The reader of any work by John Owen is immediately struck by the sense of encountering an intellect of massive strength. All the more reason, therefore, to notice the emphasis he places on the role of the affections in the life of the Christian.
Owen and many of his contemporaries thought of human nature as a psychosomatic unity of body and soul; we have both physical and spiritual dimensions. Analyzing further how we function as human beings, they described the “spiritual” dimension in terms of mind, will, and affections.
In this threefold distinction, we find an important clue to how Owen understands communion with Christ. It does, indeed, involve our understanding of who Christ is and what He has done; it also includes a willingness to give ourselves unreservedly to Him. But our communion with Him also enlivens and transforms the Christian’s affections.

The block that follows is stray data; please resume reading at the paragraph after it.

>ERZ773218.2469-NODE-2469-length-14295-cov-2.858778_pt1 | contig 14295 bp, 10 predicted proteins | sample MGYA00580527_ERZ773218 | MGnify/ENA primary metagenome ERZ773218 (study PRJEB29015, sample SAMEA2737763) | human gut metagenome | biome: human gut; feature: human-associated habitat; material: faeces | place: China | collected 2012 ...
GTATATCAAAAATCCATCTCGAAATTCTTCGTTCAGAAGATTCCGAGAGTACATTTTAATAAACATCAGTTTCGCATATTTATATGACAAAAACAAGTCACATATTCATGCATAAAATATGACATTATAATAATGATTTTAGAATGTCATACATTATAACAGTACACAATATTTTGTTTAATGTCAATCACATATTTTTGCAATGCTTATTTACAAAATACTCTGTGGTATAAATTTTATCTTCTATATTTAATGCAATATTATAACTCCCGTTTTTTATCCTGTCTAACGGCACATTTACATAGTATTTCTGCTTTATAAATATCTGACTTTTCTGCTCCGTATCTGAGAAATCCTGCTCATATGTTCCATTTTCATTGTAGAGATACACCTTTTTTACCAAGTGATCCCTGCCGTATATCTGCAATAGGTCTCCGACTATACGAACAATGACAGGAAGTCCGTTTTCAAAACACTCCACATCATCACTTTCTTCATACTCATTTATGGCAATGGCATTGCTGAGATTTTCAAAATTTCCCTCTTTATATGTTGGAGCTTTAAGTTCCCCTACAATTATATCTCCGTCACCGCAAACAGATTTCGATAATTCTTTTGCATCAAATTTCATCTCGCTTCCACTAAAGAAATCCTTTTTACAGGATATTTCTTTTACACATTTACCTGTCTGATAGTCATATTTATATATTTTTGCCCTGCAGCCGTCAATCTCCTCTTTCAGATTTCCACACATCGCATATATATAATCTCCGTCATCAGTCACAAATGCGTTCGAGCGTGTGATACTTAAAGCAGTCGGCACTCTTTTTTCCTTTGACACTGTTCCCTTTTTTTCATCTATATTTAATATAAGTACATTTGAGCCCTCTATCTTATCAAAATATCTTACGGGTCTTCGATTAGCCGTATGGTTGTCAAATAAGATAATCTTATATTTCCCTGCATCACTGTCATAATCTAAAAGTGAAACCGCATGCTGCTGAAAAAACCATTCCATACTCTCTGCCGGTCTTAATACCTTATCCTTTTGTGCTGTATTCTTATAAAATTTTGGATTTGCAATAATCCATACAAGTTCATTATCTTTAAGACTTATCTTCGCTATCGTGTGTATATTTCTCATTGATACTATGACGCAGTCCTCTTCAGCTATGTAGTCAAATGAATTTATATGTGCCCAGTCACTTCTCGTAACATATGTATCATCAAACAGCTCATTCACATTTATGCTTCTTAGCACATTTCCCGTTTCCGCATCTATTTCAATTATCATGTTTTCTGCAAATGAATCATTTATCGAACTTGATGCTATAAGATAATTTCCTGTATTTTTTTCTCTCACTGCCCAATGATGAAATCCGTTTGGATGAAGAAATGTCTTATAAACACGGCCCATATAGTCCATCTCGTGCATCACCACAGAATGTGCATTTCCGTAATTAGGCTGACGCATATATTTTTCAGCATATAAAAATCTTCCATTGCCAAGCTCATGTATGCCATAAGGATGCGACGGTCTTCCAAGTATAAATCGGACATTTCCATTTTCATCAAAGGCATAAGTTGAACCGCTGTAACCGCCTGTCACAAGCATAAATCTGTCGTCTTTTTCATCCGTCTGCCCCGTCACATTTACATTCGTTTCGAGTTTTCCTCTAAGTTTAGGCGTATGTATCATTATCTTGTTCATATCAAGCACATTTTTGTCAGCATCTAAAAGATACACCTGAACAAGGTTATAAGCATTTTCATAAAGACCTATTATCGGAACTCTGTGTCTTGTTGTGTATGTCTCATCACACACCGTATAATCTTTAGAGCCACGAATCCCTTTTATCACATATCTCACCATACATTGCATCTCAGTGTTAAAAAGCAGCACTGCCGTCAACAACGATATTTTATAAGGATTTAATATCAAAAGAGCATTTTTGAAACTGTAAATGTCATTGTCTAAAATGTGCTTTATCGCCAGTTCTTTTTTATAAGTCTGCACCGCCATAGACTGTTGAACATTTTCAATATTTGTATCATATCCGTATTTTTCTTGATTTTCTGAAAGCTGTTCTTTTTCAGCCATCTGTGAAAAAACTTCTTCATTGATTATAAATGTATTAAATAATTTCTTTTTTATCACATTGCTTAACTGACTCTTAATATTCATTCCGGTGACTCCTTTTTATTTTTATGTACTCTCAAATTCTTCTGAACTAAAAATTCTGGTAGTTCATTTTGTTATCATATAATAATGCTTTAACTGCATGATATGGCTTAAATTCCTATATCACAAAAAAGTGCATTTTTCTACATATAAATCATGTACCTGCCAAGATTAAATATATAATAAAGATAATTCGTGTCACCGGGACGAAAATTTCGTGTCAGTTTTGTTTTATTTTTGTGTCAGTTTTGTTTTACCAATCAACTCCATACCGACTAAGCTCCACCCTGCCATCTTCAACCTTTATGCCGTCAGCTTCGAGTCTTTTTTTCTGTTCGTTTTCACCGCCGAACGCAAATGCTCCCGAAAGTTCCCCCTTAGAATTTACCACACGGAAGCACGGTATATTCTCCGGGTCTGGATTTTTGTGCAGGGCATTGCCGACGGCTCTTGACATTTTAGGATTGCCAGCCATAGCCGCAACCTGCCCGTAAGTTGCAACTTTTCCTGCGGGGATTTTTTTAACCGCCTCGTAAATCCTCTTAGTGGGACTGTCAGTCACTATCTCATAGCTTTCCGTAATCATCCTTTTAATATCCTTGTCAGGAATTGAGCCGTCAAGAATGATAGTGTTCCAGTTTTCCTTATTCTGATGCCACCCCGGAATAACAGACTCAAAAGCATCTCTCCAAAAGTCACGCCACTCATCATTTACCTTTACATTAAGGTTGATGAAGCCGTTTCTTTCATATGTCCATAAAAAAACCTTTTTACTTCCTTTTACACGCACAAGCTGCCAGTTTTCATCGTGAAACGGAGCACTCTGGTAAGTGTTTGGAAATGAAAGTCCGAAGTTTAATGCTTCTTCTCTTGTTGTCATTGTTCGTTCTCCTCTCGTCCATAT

We are often (and rightly) reminded that we do not live the Christian life on the basis of our emotions, but we must never make the mistake of thinking that the gospel leaves our emotions untouched. Rather, it cleanses and transforms them by its power. We come to love what we formerly hated and to delight in what we formerly despised. Indeed, we experience what Owen calls “suitable consequential affections” toward Christ in light of His affectionate love for us.
From: The Trinitarian Devotion of John Owen by Sinclair B. Ferguson; A Long Line of Godly Men Profile series (Orlando: Reformation Trust, 2014), pp. 71-72.